Godebo hopes to replicate the results in Ethiopia with a larger cohort of children and study the cognition of children in low-fluoride Ethiopian communities for potential signs of cognitive impact. 

“We have a unique opportunity to study low fluoride communities in the same setting as high fluoride communities, so we can determine if fluoride is a neurotoxicant at low levels,” Godebo said.

“Such studies are important to the public and government agencies to determine the safety and risk of  water fluoridation in drinking water supply systems.”

Co-authors for the study included Nati Pham and Arti Shankar of Tulane University, Marc Jeuland of Duke University, Amy Wolfe of University of Kentucky, and Redda Tekle-Haimanot and Biniyam Alemayehu of Addis Ababa University.

About this neurodevelopment and cognition research news

Author: Andrew Yawn
Source: Tulane University
Contact: Andrew Yawn – Tulane University
Image: The image is credited to Neuroscience News

Original Research: Open access.
Association between fluoride exposure in drinking water and cognitive deficits in children: A pilot study” by Tewodros Godebo et al. Neurotoxicology and Teratology


Association between fluoride exposure in drinking water and cognitive deficits in children: A pilot study

Fluoride (Fsingle bond) exposure in drinking water may lead to reduced cognitive function among children; however, findings largely remain inconclusive.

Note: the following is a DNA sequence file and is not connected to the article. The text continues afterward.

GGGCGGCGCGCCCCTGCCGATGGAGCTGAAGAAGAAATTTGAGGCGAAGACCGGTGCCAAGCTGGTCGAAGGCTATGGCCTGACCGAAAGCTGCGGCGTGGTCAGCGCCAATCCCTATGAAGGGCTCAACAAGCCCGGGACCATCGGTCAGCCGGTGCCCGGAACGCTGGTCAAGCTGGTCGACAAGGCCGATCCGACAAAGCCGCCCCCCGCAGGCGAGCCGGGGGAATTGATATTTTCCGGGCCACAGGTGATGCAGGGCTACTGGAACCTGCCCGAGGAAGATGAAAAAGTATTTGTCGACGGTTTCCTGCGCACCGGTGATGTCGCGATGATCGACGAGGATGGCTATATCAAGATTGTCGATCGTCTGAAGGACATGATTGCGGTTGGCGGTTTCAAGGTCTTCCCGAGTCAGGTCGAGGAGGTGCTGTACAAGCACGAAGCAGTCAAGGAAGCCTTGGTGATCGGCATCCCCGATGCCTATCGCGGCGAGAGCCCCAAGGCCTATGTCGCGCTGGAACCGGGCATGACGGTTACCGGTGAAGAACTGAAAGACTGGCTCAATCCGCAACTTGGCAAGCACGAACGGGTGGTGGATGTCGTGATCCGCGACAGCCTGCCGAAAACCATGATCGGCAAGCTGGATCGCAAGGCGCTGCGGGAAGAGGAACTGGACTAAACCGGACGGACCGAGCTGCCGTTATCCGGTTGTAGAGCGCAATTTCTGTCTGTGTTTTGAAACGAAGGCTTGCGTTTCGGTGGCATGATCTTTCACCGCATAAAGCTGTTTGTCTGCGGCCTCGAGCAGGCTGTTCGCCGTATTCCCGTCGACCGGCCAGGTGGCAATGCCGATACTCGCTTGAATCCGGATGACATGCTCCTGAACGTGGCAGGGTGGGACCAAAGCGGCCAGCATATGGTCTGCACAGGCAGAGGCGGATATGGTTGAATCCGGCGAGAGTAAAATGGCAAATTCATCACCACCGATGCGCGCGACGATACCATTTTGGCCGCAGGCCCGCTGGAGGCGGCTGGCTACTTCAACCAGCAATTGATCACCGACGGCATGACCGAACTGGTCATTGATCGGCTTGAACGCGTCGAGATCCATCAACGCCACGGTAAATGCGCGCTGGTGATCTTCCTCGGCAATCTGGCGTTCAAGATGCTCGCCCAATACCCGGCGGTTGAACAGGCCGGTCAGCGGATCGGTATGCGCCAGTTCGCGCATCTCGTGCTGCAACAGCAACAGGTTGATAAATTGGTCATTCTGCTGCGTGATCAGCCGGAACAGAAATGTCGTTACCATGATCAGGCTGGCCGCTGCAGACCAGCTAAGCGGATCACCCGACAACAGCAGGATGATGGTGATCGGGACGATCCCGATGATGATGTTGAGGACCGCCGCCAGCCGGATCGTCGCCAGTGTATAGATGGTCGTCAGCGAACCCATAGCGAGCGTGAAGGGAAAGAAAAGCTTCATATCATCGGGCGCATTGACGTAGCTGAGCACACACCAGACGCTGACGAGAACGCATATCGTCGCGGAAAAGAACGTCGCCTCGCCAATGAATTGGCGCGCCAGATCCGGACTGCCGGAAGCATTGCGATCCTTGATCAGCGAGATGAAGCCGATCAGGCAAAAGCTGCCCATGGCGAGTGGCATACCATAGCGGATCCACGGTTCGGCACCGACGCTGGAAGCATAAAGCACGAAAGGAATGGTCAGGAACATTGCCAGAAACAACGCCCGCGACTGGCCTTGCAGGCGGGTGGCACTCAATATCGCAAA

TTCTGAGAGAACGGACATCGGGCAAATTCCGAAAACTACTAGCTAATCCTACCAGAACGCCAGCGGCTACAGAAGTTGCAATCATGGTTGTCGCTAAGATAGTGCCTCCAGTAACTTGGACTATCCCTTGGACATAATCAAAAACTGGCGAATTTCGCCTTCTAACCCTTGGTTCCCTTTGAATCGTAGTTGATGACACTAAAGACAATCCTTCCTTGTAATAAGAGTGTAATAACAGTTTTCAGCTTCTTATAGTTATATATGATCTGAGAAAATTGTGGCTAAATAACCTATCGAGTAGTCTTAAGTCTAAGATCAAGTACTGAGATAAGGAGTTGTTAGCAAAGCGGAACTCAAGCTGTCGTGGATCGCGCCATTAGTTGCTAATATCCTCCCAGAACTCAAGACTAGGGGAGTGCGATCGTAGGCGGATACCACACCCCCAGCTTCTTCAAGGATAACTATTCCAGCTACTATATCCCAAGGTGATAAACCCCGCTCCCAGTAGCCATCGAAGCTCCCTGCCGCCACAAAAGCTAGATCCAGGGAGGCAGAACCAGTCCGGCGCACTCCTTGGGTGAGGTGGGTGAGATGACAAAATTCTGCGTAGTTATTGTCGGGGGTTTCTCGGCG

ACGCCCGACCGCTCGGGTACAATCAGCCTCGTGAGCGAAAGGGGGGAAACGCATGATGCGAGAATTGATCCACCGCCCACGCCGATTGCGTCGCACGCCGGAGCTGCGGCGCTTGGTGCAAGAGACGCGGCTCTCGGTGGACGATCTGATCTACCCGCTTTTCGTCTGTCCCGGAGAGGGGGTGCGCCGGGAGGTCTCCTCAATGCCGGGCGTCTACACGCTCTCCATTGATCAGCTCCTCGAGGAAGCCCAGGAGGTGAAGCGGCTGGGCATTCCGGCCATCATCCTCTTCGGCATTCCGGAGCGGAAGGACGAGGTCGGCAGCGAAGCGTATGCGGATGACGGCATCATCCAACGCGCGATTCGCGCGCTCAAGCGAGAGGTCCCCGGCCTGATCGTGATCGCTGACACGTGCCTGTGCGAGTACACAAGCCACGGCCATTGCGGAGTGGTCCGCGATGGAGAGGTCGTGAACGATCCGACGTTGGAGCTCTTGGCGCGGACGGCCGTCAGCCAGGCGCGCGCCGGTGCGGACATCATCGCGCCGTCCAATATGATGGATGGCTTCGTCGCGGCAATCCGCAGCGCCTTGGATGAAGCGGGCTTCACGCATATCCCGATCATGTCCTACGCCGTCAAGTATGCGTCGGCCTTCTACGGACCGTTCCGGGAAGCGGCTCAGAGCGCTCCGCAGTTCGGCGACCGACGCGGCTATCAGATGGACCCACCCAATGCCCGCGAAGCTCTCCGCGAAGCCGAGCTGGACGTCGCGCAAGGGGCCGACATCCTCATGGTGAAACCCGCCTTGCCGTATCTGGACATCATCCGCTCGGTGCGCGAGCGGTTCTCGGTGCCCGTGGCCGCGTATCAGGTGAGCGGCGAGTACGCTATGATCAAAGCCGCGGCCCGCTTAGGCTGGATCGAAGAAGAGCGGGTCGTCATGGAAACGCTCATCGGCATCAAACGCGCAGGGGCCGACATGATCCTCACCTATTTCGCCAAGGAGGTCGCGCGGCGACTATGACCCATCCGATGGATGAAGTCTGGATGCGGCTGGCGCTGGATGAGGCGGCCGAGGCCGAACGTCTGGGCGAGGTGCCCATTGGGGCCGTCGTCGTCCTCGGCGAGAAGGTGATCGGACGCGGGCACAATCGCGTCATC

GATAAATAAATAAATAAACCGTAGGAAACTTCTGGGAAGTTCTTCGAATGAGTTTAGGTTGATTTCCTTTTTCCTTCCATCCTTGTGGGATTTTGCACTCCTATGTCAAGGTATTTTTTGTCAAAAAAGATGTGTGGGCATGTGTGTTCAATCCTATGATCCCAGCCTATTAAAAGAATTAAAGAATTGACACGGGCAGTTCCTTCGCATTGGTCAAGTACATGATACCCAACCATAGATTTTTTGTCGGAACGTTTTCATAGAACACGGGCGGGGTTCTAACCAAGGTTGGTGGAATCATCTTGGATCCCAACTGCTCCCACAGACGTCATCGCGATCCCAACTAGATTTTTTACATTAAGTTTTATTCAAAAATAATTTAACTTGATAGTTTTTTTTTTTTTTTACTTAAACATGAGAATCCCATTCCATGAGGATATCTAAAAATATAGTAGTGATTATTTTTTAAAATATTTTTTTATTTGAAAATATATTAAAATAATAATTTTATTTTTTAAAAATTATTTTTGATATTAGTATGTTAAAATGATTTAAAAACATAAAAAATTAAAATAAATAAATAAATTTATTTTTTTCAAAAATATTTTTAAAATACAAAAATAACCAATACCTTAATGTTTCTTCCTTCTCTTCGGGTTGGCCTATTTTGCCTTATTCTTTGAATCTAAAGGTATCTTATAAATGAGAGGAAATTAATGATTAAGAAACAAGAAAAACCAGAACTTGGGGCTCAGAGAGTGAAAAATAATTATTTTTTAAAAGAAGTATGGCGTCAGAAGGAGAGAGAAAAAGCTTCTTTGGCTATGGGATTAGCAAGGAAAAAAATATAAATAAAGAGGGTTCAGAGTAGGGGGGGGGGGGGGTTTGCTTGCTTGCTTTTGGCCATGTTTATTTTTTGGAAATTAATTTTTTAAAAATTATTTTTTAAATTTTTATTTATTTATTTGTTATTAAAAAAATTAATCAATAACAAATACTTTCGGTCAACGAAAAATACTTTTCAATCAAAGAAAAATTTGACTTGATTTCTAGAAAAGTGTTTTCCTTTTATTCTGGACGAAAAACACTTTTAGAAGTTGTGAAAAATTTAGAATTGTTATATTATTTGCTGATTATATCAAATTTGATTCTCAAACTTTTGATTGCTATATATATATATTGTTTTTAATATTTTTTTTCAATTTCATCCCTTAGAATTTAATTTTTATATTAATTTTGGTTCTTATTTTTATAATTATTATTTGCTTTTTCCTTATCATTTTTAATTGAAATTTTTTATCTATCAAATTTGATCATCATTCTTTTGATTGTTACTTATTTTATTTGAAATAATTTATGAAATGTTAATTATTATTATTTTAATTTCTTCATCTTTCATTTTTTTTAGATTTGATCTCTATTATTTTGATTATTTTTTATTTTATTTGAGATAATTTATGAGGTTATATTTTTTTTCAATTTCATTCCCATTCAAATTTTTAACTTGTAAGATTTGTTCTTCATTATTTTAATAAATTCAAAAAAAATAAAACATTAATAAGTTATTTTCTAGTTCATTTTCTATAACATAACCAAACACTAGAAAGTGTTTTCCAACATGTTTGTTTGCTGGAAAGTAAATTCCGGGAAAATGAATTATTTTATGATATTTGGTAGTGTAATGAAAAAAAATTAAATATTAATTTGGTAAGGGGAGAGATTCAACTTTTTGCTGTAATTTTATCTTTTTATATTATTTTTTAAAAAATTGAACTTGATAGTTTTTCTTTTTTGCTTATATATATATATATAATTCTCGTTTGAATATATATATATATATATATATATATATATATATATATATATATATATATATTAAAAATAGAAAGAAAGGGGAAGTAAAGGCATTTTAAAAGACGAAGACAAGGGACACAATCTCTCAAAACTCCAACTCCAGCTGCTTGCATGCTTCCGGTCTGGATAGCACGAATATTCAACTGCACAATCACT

In this pilot study, we examined associations between a range of chronic Fsingle bond exposures (low to high: 0.4 to 15.5 mg/L) in drinking water and cognition in school-aged children (5–14 years, n = 74) in rural Ethiopia. Fluoride exposure was determined from samples of community-based drinking water wells and urine.

Cognitive performance was measured using: 1) assessments of ability to draw familiar objects (donkey, house, and person), and 2) a validated Cambridge Neuropsychological Test Automated Battery’s (CANTAB) Paired Associate Learning (PAL), which examines memory and new learning and is closely associated with hippocampus function of the brain.

Associations between Fsingle bond and cognitive outcomes were evaluated using regression analysis, adjusting for demographic, health status, and other covariates.

The median (range) of water and urine Fsingle bond levels was 7.6 (0.4–15.5 mg/L) and 6.3 (0.5–15.7 mg/L), respectively; these measures were strongly correlated (r = 0.74), indicating that water is the primary source of Fsingle bond exposure.

Fluoride in drinking water was negatively associated with cognitive function, measured by both drawing and CANTAB test performance. Inverse relationships were also found between Fsingle bond and drawing objects task scores, after adjusting for covariates (p < 0.05).

Further analysis using CANTAB PAL tasks in the children confirmed that Fsingle bond level in drinking water was positively associated with the number of errors made by children (p < 0.01), also after adjusting for covariates (p < 0.05).

This association between water Fsingle bond and total errors made became markedly stronger as PAL task difficulty increased. Fluoride exposure was also inversely associated with other PAL tasks the number of patterns reached, first attempt memory score and mean errors to success.

These findings provide supportive evidence that high Fsingle bond exposures may be associated with cognitive deficits in children. Additional well-designed studies are critically needed to establish the neurotoxicity of Fsingle bond in children and adults exposed to both low levels known to protect dental caries, as well as excess Fsingle bond levels in drinking water.